Some discussion for consideration: Is the March for Science a bad idea?

Another example of being careful about the message -- there was some discussion that participants should "punt" on DAPL/KXL as it starts to get away from pure science and more into politics and things like native American land rights. Debate that if you want, but it's a good example for what will or will not muddy the message.
 
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deonb

Active Member
Mar 4, 2013
4,062
4,362
Redmond, WA
There is no reason for Republicans to be against science, and as long as a sizeable number of them are, it poses a critical threat to the future of the United States and all mankind.

Democrats are as anti-science as Republicans. Just on different topics, like anti-vac, anti-GMO, anti-nuclear.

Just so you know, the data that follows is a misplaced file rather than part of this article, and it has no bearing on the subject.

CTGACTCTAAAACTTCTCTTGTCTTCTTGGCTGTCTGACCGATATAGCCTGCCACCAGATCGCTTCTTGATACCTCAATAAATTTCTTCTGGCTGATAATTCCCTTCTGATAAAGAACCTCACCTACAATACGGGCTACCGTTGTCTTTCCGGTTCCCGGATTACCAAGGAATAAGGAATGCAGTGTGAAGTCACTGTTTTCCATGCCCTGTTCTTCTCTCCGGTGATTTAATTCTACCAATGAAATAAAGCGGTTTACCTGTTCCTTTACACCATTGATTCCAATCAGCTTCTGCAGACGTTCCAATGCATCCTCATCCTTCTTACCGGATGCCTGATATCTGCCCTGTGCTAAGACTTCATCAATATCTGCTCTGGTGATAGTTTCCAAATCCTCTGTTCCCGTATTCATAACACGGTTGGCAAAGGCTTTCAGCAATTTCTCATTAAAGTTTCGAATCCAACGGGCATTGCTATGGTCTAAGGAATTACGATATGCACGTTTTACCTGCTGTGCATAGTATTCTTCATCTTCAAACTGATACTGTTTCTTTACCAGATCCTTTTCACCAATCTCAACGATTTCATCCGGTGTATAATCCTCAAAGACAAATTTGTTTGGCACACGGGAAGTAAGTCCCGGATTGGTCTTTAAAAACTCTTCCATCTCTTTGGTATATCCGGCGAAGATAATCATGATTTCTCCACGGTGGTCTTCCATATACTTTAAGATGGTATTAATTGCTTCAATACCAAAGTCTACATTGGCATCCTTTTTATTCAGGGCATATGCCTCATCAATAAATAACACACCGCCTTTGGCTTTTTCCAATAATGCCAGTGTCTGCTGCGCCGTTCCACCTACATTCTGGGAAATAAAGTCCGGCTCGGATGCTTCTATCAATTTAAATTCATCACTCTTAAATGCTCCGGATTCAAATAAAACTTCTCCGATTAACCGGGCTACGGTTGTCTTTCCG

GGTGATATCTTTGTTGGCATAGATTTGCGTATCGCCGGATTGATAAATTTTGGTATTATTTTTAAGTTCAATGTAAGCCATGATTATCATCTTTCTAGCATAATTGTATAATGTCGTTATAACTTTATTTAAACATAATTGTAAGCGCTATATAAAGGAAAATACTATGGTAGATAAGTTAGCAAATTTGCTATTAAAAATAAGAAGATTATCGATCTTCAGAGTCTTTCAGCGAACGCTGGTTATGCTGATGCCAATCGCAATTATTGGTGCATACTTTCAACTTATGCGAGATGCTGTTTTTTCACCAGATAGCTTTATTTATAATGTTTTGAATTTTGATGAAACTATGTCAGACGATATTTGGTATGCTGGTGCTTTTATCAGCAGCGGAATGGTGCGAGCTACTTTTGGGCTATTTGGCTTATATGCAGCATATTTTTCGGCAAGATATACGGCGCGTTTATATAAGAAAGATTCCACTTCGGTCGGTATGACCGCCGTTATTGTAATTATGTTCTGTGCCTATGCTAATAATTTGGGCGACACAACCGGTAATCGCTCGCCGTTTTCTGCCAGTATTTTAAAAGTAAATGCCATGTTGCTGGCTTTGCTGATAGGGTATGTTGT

It doesn't help labeling Republicans as the anti-science party, and not admitting our own shortcomings. It just alienates people.

Sure Republicans may be more anti-MMGW and I think they'll happily admit that they're anti-MMGW. But a blanket 'anti-science' label attributed only to one party is hypocritical.
 

Skotty

2014 S P85 | 2020 3 P19"
Jun 27, 2013
2,589
2,058
Kansas City, MO
Democrats are as anti-science as Republicans. Just on different topics, like anti-vac, anti-GMO, anti-nuclear.

It doesn't help labeling Republicans as the anti-science party, and not admitting our own shortcomings. It just alienates people.

Sure Republicans may be more anti-MMGW and I think they'll happily admit that they're anti-MMGW. But a blanket 'anti-science' label attributed only to one party is hypocritical.